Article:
Last year the header on my first “Nursery Insight” column read, “Should we re-evaluate trade shows?” In a nutshell, I felt there were too many shows and that to have a profitable future – and to provide the same for exhibitors and attendees – organizers needed to seriously consider partnering and/or merging. Well, another winter trade show season has come and gone, and I still feel the same way. And judging from the feedback I received, the majority of readers agreed.
However, change doesn’t happen overnight, so I’ve tried to focus on what I can get out of trade shows, not dwell on what I might not be getting out of them. Even though I believe the trade show model (as it currently exists) is somewhat broken, it certainly doesn’t mean they are not one of our most beneficial business tools.
I spoke with Ed Gregan, a sales representative for Carlton Plants LLC in Dayton, Ore. He had just finished exhibiting at New England Grows. I asked how the show went and how he felt about trade shows in general. Ed countered with the question, “Where else can you buy a storefront so cheap?” What a great perspective! Whether you’re an exhibitor or customer, there is no more cost-effective way to see so many existing and potential customers, vendors, colleagues and friends in such a short time period.
But, as Ed pointed out, you’ve got to have a plan. When a blizzard blew through Boston as the show started, he didn’t just sit on his hands because there was no traffic. Instead, he took the opportunity to visit exhibitors who were also his customers. He also took the chance to do follow-up calls to people he’d seen at other shows. As for me, I always try to arrive the day before a show opens so I can pick up an exhibitor list and plot out all the booths I need to visit to be as efficient as possible. And as simple as it may sound, I think it helps to get a good night’s rest on the eve of the show. I want to have my best game face on for opening day.
Identifying the challenges
I think there are at least two problems with trade shows that, to some degree, are out of our control. The first concerns the “next generation.” Having grown up with social media as a daily part of their lives, is it possible they don’t understand and appreciate the true value of face-to-face interactions, and so they’re not attending shows? In life, everything appears to go in cycles. Growing your own fruits and vegetables kind of skipped a generation and has come back into fashion. Might it be the same with trade shows? Maybe with a bit of experience, the next generation will learn what they’ve been missing out on.
The second problem is weather. While the storm appeared to limit attendance at some winter shows, it was a different story in Ohio. I spoke with Pam Bennett, co-chair of The Ohio State University Short Course, which is held in conjunction with the Ohio Nursery and Landscape Association’s CENTS show in Columbus. Pam said that attendance for the educational sessions was up by over 500 people! She feels it was a combination of factors that led to the increase – a main reason being no snow.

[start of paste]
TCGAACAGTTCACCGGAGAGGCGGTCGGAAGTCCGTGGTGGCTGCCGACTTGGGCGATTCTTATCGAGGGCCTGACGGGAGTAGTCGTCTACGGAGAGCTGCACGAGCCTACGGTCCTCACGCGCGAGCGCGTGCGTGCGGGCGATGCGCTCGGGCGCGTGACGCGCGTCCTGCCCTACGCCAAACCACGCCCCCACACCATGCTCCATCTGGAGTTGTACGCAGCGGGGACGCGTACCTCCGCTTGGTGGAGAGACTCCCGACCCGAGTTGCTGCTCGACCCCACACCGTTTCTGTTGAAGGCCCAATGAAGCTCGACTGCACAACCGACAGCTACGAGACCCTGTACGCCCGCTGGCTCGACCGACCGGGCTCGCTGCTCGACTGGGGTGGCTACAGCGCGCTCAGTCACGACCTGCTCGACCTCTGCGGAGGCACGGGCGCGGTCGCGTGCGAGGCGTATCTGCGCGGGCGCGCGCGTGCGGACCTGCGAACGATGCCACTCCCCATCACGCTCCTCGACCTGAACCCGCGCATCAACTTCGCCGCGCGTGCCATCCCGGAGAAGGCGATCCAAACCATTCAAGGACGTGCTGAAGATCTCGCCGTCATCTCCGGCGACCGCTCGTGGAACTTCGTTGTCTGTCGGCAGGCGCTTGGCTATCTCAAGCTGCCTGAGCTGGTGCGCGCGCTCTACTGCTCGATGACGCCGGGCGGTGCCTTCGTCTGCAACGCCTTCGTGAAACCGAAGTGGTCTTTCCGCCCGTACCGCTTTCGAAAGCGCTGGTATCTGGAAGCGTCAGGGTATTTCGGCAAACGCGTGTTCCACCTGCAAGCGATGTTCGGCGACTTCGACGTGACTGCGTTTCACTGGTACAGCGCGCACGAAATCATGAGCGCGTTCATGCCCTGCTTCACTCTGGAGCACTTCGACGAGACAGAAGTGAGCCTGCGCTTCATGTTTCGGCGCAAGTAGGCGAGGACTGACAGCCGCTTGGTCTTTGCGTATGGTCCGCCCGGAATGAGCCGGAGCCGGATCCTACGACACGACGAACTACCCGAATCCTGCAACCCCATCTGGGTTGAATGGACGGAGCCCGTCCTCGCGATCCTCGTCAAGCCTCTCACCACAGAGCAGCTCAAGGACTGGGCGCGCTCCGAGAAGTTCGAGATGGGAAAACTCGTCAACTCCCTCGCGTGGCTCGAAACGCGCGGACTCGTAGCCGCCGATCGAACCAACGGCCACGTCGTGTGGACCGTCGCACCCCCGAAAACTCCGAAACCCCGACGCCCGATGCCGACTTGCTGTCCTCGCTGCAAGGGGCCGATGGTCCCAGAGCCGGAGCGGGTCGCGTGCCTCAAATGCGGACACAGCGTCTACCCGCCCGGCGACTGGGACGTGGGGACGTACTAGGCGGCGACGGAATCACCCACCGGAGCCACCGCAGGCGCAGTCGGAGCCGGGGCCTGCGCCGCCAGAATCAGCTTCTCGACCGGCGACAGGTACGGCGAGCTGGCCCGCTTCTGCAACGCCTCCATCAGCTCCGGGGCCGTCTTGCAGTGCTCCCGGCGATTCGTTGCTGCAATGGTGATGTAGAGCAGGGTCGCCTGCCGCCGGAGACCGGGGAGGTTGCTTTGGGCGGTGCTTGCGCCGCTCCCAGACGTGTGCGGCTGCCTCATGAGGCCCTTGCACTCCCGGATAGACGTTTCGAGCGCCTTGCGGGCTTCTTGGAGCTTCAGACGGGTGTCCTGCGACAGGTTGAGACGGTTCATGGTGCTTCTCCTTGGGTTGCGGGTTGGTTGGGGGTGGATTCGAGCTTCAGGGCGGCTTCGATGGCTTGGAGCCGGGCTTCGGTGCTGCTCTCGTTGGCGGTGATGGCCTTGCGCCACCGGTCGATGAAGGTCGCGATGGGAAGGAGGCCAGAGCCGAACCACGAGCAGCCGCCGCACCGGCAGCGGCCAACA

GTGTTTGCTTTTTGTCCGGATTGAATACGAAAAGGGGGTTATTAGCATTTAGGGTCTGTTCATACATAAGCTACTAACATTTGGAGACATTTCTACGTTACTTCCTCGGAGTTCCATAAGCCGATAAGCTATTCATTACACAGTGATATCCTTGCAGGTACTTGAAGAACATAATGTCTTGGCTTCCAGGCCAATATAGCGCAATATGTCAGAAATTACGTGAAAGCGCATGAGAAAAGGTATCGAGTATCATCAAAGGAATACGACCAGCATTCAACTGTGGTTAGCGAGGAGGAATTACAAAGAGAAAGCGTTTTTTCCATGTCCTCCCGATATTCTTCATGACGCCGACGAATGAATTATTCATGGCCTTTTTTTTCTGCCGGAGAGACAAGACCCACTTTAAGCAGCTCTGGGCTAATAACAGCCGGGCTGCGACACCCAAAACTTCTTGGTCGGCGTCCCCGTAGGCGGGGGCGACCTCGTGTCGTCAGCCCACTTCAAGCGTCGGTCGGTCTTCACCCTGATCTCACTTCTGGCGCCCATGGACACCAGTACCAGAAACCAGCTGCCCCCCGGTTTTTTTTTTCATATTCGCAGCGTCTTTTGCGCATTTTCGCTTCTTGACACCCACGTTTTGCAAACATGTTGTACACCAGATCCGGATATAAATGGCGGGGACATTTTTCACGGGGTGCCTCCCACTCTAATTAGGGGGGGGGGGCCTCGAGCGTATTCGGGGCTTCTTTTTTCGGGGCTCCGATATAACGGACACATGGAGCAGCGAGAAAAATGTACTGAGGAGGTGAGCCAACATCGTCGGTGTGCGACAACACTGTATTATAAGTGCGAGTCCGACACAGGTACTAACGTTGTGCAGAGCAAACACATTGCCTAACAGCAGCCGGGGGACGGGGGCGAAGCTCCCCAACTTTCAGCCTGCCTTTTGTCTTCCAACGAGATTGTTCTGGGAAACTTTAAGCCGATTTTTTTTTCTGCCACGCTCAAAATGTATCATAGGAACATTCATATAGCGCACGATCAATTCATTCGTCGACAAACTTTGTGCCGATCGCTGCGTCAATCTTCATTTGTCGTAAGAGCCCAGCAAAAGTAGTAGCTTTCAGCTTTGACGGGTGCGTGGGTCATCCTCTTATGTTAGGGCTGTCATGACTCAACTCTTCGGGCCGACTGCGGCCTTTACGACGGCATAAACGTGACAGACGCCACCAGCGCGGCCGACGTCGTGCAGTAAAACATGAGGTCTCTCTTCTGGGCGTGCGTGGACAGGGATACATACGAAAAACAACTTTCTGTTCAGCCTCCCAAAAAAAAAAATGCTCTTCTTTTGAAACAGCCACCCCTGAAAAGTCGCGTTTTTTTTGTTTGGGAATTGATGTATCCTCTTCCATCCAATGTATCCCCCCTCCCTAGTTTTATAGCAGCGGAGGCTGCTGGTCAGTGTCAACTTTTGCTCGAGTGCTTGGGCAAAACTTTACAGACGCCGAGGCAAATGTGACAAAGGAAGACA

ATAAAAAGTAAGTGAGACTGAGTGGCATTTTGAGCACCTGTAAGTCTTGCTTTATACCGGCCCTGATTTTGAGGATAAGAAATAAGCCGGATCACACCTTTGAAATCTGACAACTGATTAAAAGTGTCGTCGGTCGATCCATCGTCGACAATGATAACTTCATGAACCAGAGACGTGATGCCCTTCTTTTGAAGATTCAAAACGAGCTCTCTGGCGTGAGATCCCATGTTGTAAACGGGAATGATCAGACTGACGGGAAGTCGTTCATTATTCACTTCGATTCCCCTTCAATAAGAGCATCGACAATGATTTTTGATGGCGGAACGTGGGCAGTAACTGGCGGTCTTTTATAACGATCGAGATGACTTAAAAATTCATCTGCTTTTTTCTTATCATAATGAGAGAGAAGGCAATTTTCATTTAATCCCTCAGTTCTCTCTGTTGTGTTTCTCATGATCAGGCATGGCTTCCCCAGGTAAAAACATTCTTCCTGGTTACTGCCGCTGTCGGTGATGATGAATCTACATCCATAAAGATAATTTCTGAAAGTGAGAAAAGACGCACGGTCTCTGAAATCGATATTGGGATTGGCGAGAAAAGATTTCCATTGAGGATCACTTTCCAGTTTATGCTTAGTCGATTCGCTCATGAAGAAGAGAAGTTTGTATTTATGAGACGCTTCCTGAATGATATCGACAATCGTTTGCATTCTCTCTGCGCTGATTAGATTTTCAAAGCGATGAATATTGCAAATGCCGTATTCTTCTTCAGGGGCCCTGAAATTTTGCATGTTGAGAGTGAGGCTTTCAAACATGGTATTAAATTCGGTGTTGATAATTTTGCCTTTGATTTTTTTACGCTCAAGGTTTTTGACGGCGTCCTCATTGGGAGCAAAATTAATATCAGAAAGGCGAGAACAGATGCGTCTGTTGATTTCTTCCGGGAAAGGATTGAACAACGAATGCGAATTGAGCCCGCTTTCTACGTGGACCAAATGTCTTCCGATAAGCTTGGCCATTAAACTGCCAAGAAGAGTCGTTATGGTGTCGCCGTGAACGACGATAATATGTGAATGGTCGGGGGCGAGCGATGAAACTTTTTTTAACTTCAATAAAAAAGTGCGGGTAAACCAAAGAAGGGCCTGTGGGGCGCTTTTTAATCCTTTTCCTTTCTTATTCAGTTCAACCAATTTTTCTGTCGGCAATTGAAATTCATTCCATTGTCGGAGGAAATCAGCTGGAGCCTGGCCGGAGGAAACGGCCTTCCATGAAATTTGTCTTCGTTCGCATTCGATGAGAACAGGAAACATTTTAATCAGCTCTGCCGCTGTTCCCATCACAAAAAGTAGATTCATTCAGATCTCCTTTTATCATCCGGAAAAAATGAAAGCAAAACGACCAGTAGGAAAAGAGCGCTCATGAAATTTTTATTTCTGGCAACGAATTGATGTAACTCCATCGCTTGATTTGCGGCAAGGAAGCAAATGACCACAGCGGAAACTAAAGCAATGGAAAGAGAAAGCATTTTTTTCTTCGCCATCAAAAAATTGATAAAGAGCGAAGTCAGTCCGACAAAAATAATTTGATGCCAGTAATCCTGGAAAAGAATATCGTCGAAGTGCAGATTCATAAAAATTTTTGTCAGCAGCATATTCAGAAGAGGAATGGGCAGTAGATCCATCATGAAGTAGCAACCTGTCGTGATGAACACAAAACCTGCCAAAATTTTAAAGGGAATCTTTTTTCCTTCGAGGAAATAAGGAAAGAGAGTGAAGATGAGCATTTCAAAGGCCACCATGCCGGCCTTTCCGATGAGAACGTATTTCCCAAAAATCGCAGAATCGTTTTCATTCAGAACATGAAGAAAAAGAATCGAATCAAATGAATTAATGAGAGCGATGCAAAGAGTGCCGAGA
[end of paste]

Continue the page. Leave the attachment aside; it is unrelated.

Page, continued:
I often hear grumbles from exhibitors that classes keep people off the show floor. On the flip side, however, I firmly believe that education helps lure attendees to shows. I think there is a delicate balance between trade shows and the educational programs or events that often run in conjunction with each other. To those who exhibit or attend shows and wish things were being done differently, I say don’t just sit on the sidelines and complain. Volunteer to be on a committee to help make improvements that will benefit everyone.
Spicing things up
There was a new event this year at the National Green Centre in St. Louis. The Sweet Melissa Fashion Show was sponsored by American Nurseryman and hosted by Dr. Mike and Mrs. Bonnie Dirr. It was a fashion show with real models carrying 50 of the newest plant introductions. The runway was located in the middle of the exhibit floor, and when the fashion show began, everything stopped in its tracks – but in a good way. The one-hour event created high energy and buzz that was unlike anything I’d experienced. I think the show organizers created an event that they can build upon, and it’s an example of successful, out-of-the-box thinking. The Western Nursery and Landscape Association was quick to accept constructive criticism, which will serve to make the event even better next year in Kansas City.
Making the most of it
In the recent “Covering Ground” newsletters from Tidwell Nurseries, Greenville, Ga., owner Bo Tidwell talked about “A Valuable Marketing Lesson” and his show experiences. Bo’s proven trade show mantra is: lighten up, work hard and play hard. He feels the more fun you have, the more business you do. I believe he is right. Many people, myself included, find they do just as much business at the hotel bar after the show closes as on the show floor itself. Why? Because it’s a chance to get to know your customers on a personal level, in a relaxed environment. And, just because you’re in a bar doesn’t mean you must have alcohol and stay up late. It’s Coke and bed by 11 for me (okay, so I am old, but I’m still getting the job done!).
To get the best bang for your buck, trade shows are the most viable option. And to increase your payback, you must start planning now for next year’s winter shows. If nothing else, simply commit in writing the answer to two questions: What worked well and what could I do better or differently?
If you answer them honestly, you’ll find you have a head start on an even more successful marketing and sales event for your company.